Or is this just a brief upheaval to traditional trading patterns with normal service resuming shortly with a steady build-up of sales and a crescendo just before Christmas itself?

Over the coming weeks, we will all have a clearer picture when retailers release their comparative trading figures for the period to January 2016. What is clear is that retailers are more prepared than ever before and in fact some have sought to lighten the intensity of one day’s trading by launching discounts for the whole week, so enabling fulfilment and distribution challenges to be eased. That said, this also serves to bring the sales period even further forward, with products being sold at lower margins for longer periods. This raises the question, will shoppers really return to buying products when they are back at full price, or have customers now become attuned to only shopping at a discount? Have retailers now programmed shoppers to wait for the sale, much as loyal GAP customers do in anticipation of the next GAP sale?

Interestingly, the “blink and you’re out” approach as not been embraced by all retailers. In 2014, Primark and Mothercare decided not to play the game, yet returned increases in sales and profitability. Primark had no special events or promotions but saw an increase in footfall and transactions as the high street prospered. Equally, Mothercare chose not to participate in online reductions recognising that the last weekend in November and the first week in December were the highest online trading weeks of the year. They held the belief that individuals would shop online then anyway, so why discount? Their belief proved accurate, the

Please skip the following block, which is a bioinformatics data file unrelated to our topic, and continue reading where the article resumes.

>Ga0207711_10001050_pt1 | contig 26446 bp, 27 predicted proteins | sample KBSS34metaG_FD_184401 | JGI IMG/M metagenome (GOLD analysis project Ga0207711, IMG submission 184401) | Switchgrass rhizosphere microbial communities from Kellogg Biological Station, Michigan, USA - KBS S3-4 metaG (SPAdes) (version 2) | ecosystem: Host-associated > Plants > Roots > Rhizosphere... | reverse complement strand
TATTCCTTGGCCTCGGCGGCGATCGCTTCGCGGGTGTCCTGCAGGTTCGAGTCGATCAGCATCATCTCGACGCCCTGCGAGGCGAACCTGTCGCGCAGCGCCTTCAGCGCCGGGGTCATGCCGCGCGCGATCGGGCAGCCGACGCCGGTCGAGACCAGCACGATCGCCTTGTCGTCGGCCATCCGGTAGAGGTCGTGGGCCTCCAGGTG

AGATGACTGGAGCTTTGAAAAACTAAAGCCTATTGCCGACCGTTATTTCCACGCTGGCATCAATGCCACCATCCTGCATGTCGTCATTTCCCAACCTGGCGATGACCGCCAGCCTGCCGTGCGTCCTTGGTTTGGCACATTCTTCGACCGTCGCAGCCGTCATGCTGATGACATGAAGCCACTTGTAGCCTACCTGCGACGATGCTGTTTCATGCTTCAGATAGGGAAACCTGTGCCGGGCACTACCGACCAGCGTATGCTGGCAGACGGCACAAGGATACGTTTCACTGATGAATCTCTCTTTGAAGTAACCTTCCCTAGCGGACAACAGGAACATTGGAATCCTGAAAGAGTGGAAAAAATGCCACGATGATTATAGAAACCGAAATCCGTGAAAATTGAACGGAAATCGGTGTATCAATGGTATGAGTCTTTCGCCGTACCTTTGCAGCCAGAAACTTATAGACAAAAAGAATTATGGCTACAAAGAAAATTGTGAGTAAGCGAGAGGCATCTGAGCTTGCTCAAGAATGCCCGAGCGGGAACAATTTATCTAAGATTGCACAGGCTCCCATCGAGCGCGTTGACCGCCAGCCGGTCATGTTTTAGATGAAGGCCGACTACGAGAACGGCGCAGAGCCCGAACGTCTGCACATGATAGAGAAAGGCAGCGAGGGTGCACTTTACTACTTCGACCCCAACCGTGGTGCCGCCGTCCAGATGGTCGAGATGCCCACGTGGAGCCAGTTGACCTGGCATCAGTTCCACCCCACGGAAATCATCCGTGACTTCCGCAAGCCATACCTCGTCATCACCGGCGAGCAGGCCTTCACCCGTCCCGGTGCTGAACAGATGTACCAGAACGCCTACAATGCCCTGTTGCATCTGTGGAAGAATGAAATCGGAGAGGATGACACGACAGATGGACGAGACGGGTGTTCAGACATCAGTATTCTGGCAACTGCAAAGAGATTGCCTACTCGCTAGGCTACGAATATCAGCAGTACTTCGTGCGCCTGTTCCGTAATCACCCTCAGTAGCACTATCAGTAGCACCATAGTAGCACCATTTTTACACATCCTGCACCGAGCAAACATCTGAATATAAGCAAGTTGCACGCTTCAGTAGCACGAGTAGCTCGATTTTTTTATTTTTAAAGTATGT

y saw an increase in store footfall and online transactions without giving away margins.

So where does that leave retailers?

There are suggestions that this year will be more muted, than the hiatus of last year. Certainly retailers are more prepared, but are they selling products at a discount that they could have sold at full price? Only Xmas trading results will tell the full story.

Mike Parkes is the Programme Director for the Oxford Summer School Masters. If you want to know how to position your retail business, for both the current and future challenges, as well as discuss with and hear from leading retailers and experts in the field, join him from 29 February – 3rd March 2016 at the Oxford Masters, Saïd Business School, Egrove Park.